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Ozymandias sounds like a pretentious jerk,

posted Jan 17, 2011 17:38:18 by kelkleine
but whatever he did apparently lives on to be appreciated.

The poem "Ozymandias" by Percy Shelley speaks of some sculpture or statue, in some distant forgotten land ("antique" (1)), of a man named Ozymandias. The words tell a story of a supposedly great man, "king of kings," (10) and his piece of art that either he made or otherwise serves to represent him, as they now lie old and lonely in a vast, empty desert. However, the traveler mentioned in the first line and the poem writer himself show that this relic of this once-great man is still acknowledged, and that the memory or essence of this work of art and the man it relates to live on, even as his glory is gone and his statue lies "half sunk" and "shattered" (4).

Ozymandias, who expects "ye mighty" (11) to despair when they look upon his works, finds himself nearly eternally preserved as travelers, poets, or other lovers of art and the world come across what remains of his legacy and pass on the experience. In this sense, the poem indeed illustrates an interest in the world, and appreciation for someone who may be a hero, and a love for art.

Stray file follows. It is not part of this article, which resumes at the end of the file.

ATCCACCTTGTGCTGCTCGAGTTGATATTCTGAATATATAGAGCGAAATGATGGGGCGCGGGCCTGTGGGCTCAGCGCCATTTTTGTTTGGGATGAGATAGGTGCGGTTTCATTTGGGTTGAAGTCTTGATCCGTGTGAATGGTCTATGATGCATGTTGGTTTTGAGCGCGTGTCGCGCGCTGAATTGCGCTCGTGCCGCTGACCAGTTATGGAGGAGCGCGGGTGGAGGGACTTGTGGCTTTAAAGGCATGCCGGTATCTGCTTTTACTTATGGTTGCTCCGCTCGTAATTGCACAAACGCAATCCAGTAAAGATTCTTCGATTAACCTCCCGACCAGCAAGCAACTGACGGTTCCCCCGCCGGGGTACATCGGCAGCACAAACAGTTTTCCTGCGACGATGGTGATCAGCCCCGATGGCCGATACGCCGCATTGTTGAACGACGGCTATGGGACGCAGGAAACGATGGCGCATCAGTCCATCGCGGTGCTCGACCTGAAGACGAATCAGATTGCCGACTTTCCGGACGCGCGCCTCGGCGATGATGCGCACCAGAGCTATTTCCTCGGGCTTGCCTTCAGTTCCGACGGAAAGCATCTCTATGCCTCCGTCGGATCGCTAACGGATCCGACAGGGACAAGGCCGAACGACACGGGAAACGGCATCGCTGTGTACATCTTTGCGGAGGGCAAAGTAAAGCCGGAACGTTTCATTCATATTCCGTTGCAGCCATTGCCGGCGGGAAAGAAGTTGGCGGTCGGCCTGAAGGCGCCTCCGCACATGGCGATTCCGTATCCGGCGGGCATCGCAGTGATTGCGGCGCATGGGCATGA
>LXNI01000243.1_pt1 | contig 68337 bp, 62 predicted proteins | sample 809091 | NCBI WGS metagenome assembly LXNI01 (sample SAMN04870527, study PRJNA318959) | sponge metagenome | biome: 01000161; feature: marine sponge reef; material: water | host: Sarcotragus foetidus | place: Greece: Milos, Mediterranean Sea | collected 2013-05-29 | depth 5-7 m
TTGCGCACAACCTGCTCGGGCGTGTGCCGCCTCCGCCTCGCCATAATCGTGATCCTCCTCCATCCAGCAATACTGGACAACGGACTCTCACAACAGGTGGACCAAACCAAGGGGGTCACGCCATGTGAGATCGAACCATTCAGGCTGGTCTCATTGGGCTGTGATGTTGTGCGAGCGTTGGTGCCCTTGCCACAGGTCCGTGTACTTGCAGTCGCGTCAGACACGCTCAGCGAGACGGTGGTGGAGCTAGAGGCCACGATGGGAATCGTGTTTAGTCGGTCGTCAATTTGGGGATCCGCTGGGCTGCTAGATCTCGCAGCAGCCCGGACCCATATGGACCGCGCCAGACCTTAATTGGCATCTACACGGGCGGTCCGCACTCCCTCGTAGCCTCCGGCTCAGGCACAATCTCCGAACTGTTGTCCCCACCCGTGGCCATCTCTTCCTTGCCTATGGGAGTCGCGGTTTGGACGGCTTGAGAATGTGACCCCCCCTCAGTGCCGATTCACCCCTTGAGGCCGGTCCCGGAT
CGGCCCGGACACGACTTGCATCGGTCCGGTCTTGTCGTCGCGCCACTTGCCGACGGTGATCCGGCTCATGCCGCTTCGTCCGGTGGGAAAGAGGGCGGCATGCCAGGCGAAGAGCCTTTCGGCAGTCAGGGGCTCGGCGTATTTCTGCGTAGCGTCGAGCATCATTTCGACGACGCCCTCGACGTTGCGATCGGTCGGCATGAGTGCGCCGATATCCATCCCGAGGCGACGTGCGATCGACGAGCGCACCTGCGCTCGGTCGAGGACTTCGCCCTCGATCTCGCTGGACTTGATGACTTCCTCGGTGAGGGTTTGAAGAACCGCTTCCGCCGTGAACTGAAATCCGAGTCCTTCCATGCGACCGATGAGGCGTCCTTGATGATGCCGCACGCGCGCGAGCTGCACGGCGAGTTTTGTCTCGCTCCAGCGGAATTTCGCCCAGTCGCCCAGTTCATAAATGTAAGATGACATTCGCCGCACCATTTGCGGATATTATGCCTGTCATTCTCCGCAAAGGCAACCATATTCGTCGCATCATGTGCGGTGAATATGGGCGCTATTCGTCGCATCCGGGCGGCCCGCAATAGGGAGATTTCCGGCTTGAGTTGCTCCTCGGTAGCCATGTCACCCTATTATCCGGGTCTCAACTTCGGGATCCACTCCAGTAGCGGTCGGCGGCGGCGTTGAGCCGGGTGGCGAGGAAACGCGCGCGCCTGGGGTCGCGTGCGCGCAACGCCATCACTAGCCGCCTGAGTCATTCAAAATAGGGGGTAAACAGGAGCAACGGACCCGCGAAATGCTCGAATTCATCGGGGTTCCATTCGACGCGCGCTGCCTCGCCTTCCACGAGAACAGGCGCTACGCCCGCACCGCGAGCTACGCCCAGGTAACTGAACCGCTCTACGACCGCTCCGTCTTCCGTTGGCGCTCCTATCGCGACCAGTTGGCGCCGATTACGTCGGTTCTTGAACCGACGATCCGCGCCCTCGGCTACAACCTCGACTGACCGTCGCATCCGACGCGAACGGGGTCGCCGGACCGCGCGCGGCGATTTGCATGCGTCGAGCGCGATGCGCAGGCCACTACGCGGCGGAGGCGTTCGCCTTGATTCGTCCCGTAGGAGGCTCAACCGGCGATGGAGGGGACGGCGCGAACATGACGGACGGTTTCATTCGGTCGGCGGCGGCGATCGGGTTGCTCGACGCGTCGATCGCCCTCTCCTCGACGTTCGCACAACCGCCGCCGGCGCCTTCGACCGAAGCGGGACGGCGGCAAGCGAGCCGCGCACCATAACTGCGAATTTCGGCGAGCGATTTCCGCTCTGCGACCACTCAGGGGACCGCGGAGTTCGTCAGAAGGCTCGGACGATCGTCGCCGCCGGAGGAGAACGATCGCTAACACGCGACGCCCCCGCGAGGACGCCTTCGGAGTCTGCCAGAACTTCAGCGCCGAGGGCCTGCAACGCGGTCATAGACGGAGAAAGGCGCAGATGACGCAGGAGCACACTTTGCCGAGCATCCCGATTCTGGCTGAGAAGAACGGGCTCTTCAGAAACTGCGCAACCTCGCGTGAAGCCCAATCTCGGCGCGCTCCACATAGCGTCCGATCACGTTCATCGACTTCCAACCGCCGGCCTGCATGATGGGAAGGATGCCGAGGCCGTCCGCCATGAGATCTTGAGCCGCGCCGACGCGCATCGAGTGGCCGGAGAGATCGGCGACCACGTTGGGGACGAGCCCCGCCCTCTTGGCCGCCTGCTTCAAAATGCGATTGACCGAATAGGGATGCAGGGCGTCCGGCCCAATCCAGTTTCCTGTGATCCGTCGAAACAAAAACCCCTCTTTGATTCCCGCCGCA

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2 replies
kelkleine said Jan 18, 2011 01:36:49
A pretentious jerk, eh? You make a good point that "this once-great man is still acknowledged." Should this poem be seen as a cautionary tale? During the time that Shelley wrote this in 1818, the British empire was still expanding...Is this poem only about the ancient land, the Britain at the time it was written, or power in general?
Seancorc said Jan 18, 2011 16:14:20
I think it could definitely be seen as a cautionary tale, if not a simple fact of life, that all great kingdoms or people eventually fall. In this sense it's really more about power in general, but it also certainly applies to the British empire. It's also pretty important to note that the poem still expresses that monuments and memories of this "lost" greatness still stand, so it might stand for both a sense of impending doom for all things powerful and simultaneously showing how a footnote of the greatness still stands, even if it's sad and empty.
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